u STUDENT NOTES
Elizabeth “Bunz” Daniels of St. Petersburg,
Florida, was president of the student body;
Jerome White of Port Republic, Maryland,
was chairman of the Honor Council; James
Carolina of Washington, D.C., and Mark
Christie of Welch, West Virginia, were co-
chairmen of the Judicial Board; and Wendy
Clark of Radnor, Pennsylvania, was president
of the College Union.
Helen Tyree of Blacksburg, Virginia, edited Old
Gold and Black; Thomas Phillips of Florence,
South Carolina, was editor of The Student; and
Ronald Loftin of Hope Mills edited The Howler.
Jay Banks of Pfafftown was named “Student
of the Year” by Old Gold and Black.
Senior orators were: Steven Alan Grossman
of Greensboro; Brian Scott Linton of Scotia,
New York; and Darian Lance Smith of Paquo-
son, Virginia. Linton received the A.D. Ward
u THE CALENDAR OF EVENTS
Presented by the University Theatre: Arthur
Kopit’s Indians, Shaw’s Misalliance, Shake-
speare’s Love’s Labor’s Lost, and, in a dinner
theater production, Jacques Brel Is Alive and
Well and Living in Paris.
Presented by the Artists Series: the New York
Philharmonic, conducted by Pierre Boulez;
violinist Erick Friedman; and Metropolitan
Opera star Marilyn Horne.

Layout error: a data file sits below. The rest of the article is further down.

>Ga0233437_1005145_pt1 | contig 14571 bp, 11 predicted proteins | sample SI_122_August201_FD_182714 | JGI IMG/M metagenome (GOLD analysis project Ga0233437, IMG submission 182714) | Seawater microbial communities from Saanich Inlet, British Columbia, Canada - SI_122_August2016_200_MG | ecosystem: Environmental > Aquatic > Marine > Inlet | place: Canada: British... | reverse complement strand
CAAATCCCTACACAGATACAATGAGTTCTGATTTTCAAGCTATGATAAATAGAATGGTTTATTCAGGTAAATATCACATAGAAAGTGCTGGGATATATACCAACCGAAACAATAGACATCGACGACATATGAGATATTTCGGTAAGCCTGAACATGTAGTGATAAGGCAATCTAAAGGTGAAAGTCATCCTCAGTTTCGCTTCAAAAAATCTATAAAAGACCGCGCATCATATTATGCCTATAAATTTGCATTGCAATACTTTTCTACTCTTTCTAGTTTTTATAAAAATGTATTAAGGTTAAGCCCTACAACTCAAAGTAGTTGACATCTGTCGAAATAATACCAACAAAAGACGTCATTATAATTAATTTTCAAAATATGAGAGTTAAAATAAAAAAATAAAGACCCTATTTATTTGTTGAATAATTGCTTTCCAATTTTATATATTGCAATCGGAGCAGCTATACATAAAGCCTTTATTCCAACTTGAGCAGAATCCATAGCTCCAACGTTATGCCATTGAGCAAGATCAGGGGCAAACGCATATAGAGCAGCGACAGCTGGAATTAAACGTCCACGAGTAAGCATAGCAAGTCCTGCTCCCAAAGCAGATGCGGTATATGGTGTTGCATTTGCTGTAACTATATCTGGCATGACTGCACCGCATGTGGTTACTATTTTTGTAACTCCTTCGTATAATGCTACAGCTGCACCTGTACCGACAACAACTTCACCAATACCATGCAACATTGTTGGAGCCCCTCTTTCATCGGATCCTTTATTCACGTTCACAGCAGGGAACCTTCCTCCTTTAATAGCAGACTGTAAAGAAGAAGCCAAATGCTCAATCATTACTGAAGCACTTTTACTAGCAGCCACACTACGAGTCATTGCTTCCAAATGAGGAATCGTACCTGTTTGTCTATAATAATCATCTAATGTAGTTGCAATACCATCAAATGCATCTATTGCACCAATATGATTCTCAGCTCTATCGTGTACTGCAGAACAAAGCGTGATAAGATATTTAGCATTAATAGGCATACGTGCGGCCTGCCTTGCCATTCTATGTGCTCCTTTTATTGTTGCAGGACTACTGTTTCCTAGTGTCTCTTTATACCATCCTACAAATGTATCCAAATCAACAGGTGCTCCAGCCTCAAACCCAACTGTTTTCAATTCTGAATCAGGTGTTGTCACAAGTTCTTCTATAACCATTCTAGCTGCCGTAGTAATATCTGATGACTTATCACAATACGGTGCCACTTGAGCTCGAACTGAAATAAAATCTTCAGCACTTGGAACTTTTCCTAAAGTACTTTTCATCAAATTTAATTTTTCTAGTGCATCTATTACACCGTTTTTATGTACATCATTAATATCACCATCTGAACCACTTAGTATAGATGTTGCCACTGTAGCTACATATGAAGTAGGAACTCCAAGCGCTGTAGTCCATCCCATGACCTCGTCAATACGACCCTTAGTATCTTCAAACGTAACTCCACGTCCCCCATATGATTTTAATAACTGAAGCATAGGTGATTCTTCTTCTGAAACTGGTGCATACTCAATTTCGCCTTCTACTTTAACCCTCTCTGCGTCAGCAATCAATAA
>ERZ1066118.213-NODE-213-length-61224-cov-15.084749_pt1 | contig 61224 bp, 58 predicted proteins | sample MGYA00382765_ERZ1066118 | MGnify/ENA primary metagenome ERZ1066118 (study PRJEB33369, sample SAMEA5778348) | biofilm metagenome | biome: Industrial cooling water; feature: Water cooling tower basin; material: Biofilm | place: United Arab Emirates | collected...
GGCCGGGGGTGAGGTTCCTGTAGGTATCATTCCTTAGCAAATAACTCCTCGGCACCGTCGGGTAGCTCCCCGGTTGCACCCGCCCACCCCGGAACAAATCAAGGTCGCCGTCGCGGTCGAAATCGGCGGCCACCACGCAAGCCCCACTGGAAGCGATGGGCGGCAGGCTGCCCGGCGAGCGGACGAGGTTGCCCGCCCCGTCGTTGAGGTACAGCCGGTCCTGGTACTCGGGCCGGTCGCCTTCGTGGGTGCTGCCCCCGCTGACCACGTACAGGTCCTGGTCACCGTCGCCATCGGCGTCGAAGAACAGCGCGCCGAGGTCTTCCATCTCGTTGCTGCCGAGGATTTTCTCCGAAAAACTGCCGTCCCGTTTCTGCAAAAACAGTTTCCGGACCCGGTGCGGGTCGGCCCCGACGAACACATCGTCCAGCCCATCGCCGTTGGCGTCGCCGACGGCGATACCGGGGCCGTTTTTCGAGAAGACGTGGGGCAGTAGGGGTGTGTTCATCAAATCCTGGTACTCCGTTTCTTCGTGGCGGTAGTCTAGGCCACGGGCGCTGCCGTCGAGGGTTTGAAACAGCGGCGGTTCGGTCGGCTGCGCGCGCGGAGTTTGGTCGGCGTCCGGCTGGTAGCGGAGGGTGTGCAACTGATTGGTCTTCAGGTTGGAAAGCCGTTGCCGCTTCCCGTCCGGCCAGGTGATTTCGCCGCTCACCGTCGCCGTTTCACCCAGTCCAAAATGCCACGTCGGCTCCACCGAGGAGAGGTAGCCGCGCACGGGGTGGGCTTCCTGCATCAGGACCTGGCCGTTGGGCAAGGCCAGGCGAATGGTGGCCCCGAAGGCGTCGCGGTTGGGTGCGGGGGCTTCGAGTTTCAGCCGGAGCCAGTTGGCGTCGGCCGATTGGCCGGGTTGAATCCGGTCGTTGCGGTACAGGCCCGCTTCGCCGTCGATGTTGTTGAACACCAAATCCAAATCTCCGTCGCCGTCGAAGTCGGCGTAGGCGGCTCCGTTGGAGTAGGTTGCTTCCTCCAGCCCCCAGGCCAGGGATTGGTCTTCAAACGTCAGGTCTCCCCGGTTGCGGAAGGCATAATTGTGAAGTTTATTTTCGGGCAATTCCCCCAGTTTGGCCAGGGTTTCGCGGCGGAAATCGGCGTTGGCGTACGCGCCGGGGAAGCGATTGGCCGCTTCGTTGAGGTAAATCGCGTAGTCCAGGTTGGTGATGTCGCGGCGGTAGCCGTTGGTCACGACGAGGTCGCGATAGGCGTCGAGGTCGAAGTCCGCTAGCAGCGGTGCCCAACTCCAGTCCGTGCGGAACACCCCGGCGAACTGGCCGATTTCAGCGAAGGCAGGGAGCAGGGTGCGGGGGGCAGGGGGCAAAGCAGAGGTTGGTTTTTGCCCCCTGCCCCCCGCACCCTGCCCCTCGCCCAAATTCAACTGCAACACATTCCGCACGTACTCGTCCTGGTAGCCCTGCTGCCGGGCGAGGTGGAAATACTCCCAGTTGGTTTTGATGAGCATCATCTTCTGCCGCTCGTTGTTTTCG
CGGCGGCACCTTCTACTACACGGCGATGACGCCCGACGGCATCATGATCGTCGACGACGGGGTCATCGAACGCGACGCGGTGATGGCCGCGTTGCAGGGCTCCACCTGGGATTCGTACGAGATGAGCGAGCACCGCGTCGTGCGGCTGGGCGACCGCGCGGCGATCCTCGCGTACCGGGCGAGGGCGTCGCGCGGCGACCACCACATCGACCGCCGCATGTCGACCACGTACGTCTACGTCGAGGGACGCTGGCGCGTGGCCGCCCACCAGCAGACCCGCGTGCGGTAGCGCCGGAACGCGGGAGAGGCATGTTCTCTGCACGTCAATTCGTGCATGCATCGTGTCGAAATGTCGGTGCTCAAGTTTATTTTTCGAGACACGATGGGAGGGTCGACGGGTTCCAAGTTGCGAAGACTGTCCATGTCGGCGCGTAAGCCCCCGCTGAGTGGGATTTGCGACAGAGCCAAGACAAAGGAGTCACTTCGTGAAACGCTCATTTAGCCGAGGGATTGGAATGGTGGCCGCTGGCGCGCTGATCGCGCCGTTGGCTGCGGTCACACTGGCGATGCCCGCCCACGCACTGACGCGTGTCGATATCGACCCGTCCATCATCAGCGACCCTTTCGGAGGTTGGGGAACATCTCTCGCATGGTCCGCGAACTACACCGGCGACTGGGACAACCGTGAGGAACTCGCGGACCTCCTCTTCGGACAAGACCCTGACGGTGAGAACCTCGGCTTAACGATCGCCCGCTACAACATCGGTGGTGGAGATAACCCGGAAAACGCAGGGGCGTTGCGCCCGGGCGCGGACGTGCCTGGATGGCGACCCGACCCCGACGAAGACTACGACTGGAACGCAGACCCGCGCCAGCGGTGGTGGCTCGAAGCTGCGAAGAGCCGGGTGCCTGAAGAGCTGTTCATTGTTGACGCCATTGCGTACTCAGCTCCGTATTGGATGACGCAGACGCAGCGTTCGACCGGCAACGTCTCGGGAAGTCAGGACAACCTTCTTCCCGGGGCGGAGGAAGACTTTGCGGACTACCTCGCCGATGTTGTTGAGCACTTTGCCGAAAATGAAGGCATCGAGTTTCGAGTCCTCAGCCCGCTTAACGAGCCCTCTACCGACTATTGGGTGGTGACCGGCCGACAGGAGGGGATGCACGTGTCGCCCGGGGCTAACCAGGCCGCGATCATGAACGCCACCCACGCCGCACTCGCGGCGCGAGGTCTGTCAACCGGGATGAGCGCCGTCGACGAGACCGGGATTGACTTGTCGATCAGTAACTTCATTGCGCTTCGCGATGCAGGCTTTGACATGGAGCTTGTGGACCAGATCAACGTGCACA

Presented by the Carlyle Lecture Series: Sar-
gent Shriver, first director of the Peace Corps.
Presented by the College Union: comedian
George Burns; “The Amazing Kreskin”; Graham
Nash (formerly of Crosby, Stills, Nash, and
Young); Arlo Guthrie; The Temptations; Doc
Watson (in a return appearance); film critic
Herman Weinberg; movie director Haskell
Wexler; an Ernst Lubitsch film retrospective;
an exhibit of the art of Josef Albers.
Also speaking: Grattan Freyer, Irish literary
u THE 1974 COMMENCEMENT
At the 1974 Commencement exercises honorary
degrees were awarded to Owen Cooper, presi-
dent of the Southern Baptist Convention; Ralph
Ellison, American novelist; James M. Hayes,
retired superintendent of the North Carolina
Baptist Homes for the Aging; and Alvin M.
Weinberg, director of the Office of Energy
Research and Development. Cooper preached
the baccalaureate sermon, and Weinberg gave
the Commencement address.
Anthropologist Margaret Mead had also been
approved for an honorary degree, but she was not
able to attend the Commencement ceremonies.